How to Get Your Anger Under Control
When you look back on the moments you regret most in your life, a fair number of them likely involved you being angry. And if these cringe-inducing, life- and relationship-damaging moments happen more often than you'd like, then it's time to start thinking about how to get a handle on your anger. My guest today offers help in that process. His name is Dr. Chip Tafrate, and he's a clinical psychologist, a professor of criminology and criminal justice, and the co-author, along with Howard Kassinove, of Anger Management for Everyone: Ten Proven Strategies to Help You Control Anger and Live a Happier Life. Chip walks us through what anger is, how it's distinctive from aggression, and how it can be both destructive and healthy. We then get into some of the strategies Chip recommends for managing your anger so it stays in that latter zone, including making changes to your lifestyle, avoiding anger-inducing triggers, reframing your thoughts, and doing anger exposure therapy. Resources Related to the Podcast Anger Management for Any Situation — Chip and Howard's Udemy course AoM podcast #614 with Steven Hayes on Acceptance and Commitment Therapy AoM Podcast #489: How to Get a Handle on Your Anger AoM Article: How Reframing Builds Resilience AoM Article: The Virtuous Life — Tranquility Connect With Dr. Chip Tafrate Chip's faculty page at CCSU Listen to the Podcast! (And don’t forget to leave us a review!) Listen to the episode on a separate page. Download this episode. Subscribe to the podcast in the media player of your choice. Listen ad-free on Stitcher Premium; get a free month when you use code "manliness" at checkout. Podcast Sponsors Click here to see a full list of our podcast sponsors.
Genius, Courage, and Betrayal in the Search for the Source of the Nile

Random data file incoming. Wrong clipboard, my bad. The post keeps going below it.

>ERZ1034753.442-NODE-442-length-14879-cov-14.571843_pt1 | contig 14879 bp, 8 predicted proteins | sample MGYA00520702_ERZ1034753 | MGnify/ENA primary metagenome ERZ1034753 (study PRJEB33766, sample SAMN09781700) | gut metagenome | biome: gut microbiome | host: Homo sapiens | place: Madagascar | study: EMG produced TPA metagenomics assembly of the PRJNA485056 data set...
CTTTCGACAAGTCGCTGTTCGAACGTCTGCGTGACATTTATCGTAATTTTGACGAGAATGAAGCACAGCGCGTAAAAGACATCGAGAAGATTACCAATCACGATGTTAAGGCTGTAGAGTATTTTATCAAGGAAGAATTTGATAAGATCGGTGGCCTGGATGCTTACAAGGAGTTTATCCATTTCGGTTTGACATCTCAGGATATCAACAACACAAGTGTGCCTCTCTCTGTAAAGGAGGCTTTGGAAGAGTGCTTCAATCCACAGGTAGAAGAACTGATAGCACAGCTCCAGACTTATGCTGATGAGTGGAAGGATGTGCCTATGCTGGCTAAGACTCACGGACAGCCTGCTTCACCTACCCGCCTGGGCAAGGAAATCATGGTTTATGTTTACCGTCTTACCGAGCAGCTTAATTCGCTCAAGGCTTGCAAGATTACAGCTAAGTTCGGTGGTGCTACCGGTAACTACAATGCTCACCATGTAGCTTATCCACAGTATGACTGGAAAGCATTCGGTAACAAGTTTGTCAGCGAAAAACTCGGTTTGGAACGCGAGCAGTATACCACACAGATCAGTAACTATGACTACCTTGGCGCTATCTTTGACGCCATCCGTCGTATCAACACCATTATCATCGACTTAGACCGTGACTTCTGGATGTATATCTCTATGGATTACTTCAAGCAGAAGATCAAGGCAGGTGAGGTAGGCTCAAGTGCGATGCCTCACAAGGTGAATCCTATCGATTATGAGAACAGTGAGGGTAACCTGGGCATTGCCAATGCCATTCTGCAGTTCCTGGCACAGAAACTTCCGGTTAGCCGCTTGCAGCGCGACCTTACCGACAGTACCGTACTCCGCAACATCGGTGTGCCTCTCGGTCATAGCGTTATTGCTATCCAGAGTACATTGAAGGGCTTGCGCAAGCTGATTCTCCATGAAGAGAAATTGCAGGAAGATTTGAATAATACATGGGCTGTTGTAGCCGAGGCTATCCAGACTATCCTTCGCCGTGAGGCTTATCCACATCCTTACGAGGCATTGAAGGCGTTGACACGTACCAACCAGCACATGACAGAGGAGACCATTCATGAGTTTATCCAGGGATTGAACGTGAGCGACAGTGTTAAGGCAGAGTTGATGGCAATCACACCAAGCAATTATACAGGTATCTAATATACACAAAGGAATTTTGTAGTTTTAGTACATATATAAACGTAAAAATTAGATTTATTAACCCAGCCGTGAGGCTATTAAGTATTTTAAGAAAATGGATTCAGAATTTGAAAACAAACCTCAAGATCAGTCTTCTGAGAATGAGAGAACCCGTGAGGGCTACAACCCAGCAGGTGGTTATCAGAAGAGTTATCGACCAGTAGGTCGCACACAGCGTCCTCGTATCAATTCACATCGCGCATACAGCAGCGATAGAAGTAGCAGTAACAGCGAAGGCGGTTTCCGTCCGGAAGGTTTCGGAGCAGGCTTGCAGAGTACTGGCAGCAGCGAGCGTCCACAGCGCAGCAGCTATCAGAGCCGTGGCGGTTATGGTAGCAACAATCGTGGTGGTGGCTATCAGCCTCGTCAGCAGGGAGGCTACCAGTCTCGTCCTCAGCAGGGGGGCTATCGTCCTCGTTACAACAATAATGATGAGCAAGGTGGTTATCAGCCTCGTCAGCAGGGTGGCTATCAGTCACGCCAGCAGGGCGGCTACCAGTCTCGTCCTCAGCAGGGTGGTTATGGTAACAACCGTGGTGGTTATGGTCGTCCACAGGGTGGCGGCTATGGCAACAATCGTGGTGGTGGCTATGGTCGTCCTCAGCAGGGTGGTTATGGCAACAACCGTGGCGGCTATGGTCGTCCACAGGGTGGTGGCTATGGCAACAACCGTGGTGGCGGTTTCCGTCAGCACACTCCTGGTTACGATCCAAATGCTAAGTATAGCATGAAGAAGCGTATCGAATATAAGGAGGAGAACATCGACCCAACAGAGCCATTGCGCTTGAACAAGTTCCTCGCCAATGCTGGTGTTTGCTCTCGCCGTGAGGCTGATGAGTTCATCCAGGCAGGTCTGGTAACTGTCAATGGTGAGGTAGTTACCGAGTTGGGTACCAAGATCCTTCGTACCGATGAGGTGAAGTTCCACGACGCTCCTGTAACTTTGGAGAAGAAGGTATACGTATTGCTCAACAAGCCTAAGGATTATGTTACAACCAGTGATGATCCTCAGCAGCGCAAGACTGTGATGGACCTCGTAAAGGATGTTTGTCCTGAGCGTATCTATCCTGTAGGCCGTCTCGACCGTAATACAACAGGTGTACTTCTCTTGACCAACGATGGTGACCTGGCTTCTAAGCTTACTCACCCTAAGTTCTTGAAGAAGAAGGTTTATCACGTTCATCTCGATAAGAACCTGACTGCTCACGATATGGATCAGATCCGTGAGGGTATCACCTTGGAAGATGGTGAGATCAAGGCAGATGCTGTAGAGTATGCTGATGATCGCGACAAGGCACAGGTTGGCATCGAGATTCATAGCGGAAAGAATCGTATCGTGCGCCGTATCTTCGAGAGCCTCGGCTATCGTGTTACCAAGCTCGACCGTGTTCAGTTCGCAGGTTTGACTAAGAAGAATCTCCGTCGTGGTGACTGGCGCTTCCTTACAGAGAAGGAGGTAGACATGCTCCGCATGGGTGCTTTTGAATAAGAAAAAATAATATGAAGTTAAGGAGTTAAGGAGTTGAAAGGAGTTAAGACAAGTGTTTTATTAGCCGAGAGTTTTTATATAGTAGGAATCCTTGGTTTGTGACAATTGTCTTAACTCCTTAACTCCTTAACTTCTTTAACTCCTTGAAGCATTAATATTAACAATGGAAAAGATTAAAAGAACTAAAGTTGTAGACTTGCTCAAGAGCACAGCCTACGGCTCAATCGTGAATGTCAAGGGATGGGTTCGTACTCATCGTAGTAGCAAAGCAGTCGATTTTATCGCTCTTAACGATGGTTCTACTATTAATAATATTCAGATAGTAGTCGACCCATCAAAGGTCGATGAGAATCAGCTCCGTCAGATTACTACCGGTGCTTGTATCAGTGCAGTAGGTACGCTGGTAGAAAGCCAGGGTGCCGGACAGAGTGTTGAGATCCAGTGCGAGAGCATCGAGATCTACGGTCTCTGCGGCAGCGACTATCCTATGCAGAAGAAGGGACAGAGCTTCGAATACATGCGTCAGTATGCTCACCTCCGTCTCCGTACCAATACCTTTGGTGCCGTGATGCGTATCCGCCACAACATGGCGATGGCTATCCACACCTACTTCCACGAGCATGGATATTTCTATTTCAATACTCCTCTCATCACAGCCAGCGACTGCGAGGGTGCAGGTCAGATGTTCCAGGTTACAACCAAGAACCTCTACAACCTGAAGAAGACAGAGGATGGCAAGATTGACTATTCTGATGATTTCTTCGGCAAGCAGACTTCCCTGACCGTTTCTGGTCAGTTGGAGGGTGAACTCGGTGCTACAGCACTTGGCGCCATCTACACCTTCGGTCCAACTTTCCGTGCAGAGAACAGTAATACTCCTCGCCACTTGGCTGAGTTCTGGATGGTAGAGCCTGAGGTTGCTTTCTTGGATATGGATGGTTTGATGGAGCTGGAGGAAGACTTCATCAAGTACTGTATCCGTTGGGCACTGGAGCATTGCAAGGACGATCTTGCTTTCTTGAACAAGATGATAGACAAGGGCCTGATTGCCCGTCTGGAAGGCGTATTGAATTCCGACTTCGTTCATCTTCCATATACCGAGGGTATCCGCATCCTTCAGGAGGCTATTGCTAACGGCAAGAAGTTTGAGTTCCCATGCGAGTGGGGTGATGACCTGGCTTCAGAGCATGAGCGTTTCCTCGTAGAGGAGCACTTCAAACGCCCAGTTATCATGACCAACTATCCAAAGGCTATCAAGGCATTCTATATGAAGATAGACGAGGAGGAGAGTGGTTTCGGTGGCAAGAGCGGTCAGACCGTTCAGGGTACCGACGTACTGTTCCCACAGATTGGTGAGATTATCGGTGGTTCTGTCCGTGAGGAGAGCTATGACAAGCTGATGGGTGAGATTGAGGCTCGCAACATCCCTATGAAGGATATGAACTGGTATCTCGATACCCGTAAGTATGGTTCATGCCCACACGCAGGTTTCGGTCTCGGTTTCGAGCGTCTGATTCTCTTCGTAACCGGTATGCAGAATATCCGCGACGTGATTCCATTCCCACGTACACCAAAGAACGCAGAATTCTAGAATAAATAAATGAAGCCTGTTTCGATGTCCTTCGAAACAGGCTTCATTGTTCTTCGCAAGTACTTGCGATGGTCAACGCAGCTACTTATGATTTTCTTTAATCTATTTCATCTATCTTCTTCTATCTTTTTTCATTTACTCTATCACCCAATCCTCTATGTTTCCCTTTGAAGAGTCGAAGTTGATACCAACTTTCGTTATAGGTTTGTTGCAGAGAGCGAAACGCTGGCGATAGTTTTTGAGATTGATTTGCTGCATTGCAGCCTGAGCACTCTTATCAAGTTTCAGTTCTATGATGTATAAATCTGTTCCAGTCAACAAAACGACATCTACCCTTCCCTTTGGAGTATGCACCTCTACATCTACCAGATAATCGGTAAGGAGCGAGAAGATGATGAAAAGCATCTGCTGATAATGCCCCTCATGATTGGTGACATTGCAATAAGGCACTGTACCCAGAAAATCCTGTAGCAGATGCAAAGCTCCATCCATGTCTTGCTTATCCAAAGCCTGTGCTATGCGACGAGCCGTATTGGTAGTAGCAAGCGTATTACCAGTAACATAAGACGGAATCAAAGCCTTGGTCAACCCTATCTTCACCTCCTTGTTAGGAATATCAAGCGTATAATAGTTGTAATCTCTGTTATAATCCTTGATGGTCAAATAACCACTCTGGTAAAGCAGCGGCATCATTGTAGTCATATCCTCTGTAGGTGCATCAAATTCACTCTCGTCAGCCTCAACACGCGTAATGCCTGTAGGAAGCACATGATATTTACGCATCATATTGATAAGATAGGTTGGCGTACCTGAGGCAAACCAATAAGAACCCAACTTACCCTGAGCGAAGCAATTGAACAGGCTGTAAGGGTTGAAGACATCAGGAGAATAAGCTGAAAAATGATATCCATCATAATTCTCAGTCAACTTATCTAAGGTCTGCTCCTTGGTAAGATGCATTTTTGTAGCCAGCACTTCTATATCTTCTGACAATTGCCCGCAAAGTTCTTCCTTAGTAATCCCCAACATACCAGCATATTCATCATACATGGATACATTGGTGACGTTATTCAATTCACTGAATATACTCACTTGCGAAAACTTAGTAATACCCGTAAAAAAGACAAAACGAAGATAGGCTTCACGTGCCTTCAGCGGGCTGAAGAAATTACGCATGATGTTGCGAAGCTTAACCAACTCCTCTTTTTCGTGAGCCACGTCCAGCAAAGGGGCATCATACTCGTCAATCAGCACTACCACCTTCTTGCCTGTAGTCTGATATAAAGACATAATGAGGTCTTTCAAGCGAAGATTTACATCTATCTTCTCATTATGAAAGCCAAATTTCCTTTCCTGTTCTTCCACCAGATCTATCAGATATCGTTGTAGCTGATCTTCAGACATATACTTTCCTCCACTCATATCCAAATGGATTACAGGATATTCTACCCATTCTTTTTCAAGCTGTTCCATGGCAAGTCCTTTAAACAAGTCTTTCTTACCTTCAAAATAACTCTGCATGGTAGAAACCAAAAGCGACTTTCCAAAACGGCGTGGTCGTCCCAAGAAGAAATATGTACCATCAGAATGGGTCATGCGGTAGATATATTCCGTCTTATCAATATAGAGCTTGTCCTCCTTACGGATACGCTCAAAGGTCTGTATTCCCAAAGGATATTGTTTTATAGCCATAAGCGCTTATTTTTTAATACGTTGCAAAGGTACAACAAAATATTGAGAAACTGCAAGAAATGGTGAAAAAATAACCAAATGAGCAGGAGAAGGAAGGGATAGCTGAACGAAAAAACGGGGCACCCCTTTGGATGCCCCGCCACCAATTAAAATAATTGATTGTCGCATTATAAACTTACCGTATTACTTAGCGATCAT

In the 19th century, the source of the Nile River remained one of the greatest mysteries of geographic exploration. The story of how the British eventually found it is one of adventure, danger, and bravery, but also arrogance, envy, and resentment. Here to offer some snapshots from this dramatic expedition is Candice Millard, author of River of the Gods: Genius, Courage, and Betrayal in the Search for the Source of the Nile. Today on the show, Candice shares how two men who were very much opposites, Richard Francis Burton and John Hanning Speke, ventured together on two years-long expeditions to locate the source of the longest and most legendary river in the world, the harrowing obstacles they faced in their quest, and how their partnership devolved into a bitter rivalry. Along the way, we discuss what made Burton such a compelling character, why we remember his name but not Speke's, and the African guide who was the unheralded hero in the achievements of both men. Resources Related to the Podcast Candice's previous appearance on the show — #240: The Making of Winston Churchill Richard Francis Burton John Hanning Speke Sidi Mubarak Bombay Lake Victoria Lake Tanganyika AoM Article: Lessons From Richard Francis Burton AoM Article: An Intro to Envy Connect With Candice Millard Candice's Website Listen to the Podcast! (And don’t forget to leave us a review!) Listen to the episode on a separate page. Download this episode. Subscribe to the podcast in the media player of your choice. Listen ad-free on Stitcher Premium; get a free month when you use code "manliness" at checkout.